Marking their first U.S. performances together, this spring Grammy and ECHO Klassik Award-winning conductor Fabio Luisi tours five California cities with the Danish National Symphony Orchestra (DNSO), where he launched his tenure as Principal Conductor this season. At concerts in Santa Barbara (March 28), Palm Desert (March 29), San Diego (March 30), Costa Mesa (March 31), and San Francisco (April 2 & 3), he and the orchestra will perform Wagner’s Wesendonck Lieder with star soprano Deborah Voigt, whom Luisi conducted as Brünnhilde in Robert LePage’s 2011 “Ring” cycle at New York’s Metropolitan Opera. The music of Danish composer Carl Nielsen, long a DNSO staple, will also be featured: the Helios Overture, and, exclusively in San Francisco, the Symphony No. 6. At the first four concerts, the program will be completed by the spring-infused First Symphony by Mahler, whose Ninth Symphony Luisi conducted at the DNSO’s season-opening concerts last fall; in San Francisco, he will instead lead music by Beethoven – the “Eroica” Symphony and Violin Concerto, with Arabella Steinbacher as soloist – and Richard Strauss. Shortly after the tour, Luisi returns to California to conduct the San Francisco Symphony (April 27–29) before bringing his U.S. spring season to a close on the East Coast, where he looks forward to leading The Orchestra Now (TŌN) at Bard College (May 28).
The remarkable affection between Fabio Luisi and the Danish National Symphony Orchestra was already apparent when a video showing the orchestra’s reaction to his appointment was released online. As Luisi explains in another video, in which he discusses his relationship with the orchestra, “From the beginning, there has been an extraordinary artistic chemistry between the Danish National Symphony Orchestra and myself. I feel that we have a very deep mutual understanding and that we trust each other completely.”
Known for its special democratic structure and distinctive Nordic sound, the DNSO would seem to have found an ideal partner in Luisi, who is enjoying his new position with the Danish orchestra as well as Scandinavian culture and lifestyle in general. The conductor also has a deep and abiding affection for the music of Carl Nielsen, Denmark’s national composer. As he explains in this video: “Nielsen and I are like young lovers. I am exploring Nielsen’s personality through his music, and finding him an incredibly interesting, original and complex composer. He has a very personal musical language which is both strange, full of depth and yet so much fun. I am happy to explore this wonderful composer with the Danish National Symphony Orchestra and I am very excited to present his music to the Nielsen connoisseurs in the San Francisco audience.”
Luisi’s reference to “Nielsen connoisseurs” recalls the landmark recordings of the composer’s symphonies made by the San Francisco Symphony and its then-music director, Herbert Blomstedt, another long-time admirer and enthusiastic advocate of Nielsen’s music. Similarly, Luisi and the orchestra garnered raves after their own accounts of the Danish composer’s Second (“The Four Temperaments”) Symphony at the BBC Proms last summer, when the London Evening Standard reported that, “in Luisi’s hands, [it] was a riot of invention.”
Throughout his career, Luisi has also been deeply involved with the music of Gustav Mahler, which he has performed with many different orchestras. He and the DNSO will continue to explore it together with tour performances of the First Symphony. Says Luisi, “It is both easy and difficult to describe Mahler. It is easy because Mahler is everything you can imagine in life: sorrow, joy, enthusiasm, sadness, reflecting about yourself, being depressed about yourself, being overwhelmed about nature, the world and music and everything around you in life. There is nothing left out. But it’s also difficult to describe. There is so much, and you have to find the right way to understand it, and this subtlety is not so easy to get.”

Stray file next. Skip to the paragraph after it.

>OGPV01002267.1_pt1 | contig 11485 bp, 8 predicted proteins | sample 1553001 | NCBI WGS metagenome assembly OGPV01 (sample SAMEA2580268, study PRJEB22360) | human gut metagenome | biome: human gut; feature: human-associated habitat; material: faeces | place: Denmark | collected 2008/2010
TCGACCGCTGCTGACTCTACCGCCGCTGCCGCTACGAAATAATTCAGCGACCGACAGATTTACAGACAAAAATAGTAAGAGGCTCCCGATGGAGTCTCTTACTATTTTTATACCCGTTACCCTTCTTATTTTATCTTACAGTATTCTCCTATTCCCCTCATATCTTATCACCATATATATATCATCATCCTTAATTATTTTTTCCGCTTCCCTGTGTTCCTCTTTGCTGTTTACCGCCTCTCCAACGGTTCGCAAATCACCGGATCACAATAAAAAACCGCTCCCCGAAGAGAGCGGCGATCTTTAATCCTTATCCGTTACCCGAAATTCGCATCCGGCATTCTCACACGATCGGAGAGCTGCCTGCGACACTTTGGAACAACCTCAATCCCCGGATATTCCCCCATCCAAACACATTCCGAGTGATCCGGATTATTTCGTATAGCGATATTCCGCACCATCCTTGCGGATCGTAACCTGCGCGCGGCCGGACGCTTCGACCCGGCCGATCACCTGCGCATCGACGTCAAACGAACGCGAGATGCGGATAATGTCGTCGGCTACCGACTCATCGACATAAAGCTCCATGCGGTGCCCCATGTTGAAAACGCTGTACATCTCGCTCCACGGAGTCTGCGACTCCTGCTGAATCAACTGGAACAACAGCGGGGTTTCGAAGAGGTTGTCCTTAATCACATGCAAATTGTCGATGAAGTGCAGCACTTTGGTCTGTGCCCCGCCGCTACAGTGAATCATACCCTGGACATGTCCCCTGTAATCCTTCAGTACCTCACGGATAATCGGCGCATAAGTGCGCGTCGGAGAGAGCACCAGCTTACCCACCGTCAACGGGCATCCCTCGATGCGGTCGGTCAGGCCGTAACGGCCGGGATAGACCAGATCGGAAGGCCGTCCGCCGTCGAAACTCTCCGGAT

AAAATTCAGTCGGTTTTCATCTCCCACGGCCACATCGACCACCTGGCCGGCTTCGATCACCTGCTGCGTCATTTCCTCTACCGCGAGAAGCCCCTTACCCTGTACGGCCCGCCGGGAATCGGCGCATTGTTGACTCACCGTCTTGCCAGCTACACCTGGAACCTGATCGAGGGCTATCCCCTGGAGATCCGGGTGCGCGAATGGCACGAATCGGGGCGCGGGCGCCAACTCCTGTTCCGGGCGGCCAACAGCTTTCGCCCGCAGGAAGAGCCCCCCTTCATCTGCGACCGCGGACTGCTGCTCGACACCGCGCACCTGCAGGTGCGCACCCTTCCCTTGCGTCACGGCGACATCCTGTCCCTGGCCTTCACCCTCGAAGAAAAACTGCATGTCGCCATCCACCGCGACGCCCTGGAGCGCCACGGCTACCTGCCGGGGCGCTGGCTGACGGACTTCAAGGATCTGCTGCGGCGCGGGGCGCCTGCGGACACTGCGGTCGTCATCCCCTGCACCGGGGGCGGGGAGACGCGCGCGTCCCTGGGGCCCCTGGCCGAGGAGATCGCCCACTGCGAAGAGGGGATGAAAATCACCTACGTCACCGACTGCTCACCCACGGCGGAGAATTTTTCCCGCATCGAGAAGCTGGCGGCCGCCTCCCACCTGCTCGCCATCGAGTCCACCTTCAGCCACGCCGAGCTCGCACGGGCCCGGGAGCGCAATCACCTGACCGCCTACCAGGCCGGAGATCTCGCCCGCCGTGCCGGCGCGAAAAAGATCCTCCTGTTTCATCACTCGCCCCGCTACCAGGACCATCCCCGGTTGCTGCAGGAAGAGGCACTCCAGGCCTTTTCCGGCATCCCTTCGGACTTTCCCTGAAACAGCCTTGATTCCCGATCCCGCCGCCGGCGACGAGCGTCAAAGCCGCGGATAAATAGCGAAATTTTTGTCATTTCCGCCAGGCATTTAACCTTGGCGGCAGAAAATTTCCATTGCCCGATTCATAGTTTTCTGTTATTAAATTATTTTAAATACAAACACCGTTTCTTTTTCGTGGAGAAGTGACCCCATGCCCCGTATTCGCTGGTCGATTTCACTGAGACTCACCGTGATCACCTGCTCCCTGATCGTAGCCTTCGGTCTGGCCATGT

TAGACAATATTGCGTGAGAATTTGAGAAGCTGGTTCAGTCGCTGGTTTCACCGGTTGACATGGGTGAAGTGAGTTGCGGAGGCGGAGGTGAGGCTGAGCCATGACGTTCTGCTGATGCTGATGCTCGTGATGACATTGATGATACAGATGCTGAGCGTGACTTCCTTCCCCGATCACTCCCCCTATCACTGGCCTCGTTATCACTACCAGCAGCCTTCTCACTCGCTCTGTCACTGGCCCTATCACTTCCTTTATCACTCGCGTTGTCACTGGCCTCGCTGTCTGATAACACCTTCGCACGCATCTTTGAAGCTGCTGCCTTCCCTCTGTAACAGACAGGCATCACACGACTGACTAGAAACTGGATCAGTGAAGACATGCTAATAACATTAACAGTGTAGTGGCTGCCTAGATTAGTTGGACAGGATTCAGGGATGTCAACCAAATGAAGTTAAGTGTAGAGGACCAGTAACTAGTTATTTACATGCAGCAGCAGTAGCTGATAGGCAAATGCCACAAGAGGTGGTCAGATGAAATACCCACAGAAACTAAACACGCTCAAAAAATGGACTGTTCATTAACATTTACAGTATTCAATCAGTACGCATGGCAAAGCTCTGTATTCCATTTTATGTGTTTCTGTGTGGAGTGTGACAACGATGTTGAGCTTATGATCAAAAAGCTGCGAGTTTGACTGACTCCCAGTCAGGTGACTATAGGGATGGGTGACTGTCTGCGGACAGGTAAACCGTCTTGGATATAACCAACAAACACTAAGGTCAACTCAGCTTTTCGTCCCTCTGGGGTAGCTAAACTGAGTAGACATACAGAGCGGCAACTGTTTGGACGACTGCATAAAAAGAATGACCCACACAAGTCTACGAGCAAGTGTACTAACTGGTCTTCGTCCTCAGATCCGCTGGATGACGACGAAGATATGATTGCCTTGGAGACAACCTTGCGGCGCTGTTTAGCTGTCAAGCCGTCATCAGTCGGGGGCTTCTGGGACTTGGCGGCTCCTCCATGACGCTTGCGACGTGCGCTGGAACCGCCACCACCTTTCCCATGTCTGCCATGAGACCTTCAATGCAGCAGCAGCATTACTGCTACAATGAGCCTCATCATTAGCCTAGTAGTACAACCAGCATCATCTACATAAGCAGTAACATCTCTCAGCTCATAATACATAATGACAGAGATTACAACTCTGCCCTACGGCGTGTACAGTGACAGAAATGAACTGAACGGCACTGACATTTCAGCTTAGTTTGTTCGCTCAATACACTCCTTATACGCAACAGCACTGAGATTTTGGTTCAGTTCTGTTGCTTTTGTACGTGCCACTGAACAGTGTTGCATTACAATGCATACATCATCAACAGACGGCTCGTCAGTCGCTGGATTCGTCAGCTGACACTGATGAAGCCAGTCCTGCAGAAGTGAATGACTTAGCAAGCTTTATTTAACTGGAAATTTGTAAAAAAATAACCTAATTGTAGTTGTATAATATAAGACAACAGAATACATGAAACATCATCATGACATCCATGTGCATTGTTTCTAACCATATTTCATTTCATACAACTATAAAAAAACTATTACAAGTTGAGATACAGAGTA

Luisi returns to the Bay Area to lead the San Francisco Symphony Orchestra in a pairing of Schumann’s Piano Concerto with Richard Strauss’s rarely performed Aus Italien. Inspired by the composer’s travels in Italy, this early work is cast in four movements, reminiscent of a symphony, but is often described as an early forerunner of the orchestral tone poem, a genre that Strauss would go on to define and ultimately perfect. For the Schumann, Luisi reunites with Russian pianist Igor Levit, who also partnered with the conductor when Luisi recently returned to lead the London Symphony Orchestra for the first time since his “powerful and convincing” (The Guardian) 2014 debut. The upcoming engagement marks Luisi’s first return to the San Francisco Symphony since 2008, when he lead Franz Schmidt’s Symphony No. 4 and another Strauss work, Don Juan, in what the San Francisco Chronicle called an “invigorating and fiercely dramatic debut.” Luisi’s other previous Bay Area performances were in 2003 with San Francisco Opera, where he conducted Puccini’s Madama Butterfly.
New York’s Hudson Valley is the setting for the final concert of the conductor’s U.S. spring season. There he will lead The Orchestra Now (TŌN), Bard College’s unique graduate training orchestra, in a program pairing Beethoven’s Violin Concerto (with David Chan, concertmaster of the Metropolitan Opera Orchestra) and Brahms’s Symphony No. 4. Launched in 2015, TŌN is designed to prepare musicians for the challenges facing the modern symphony orchestra.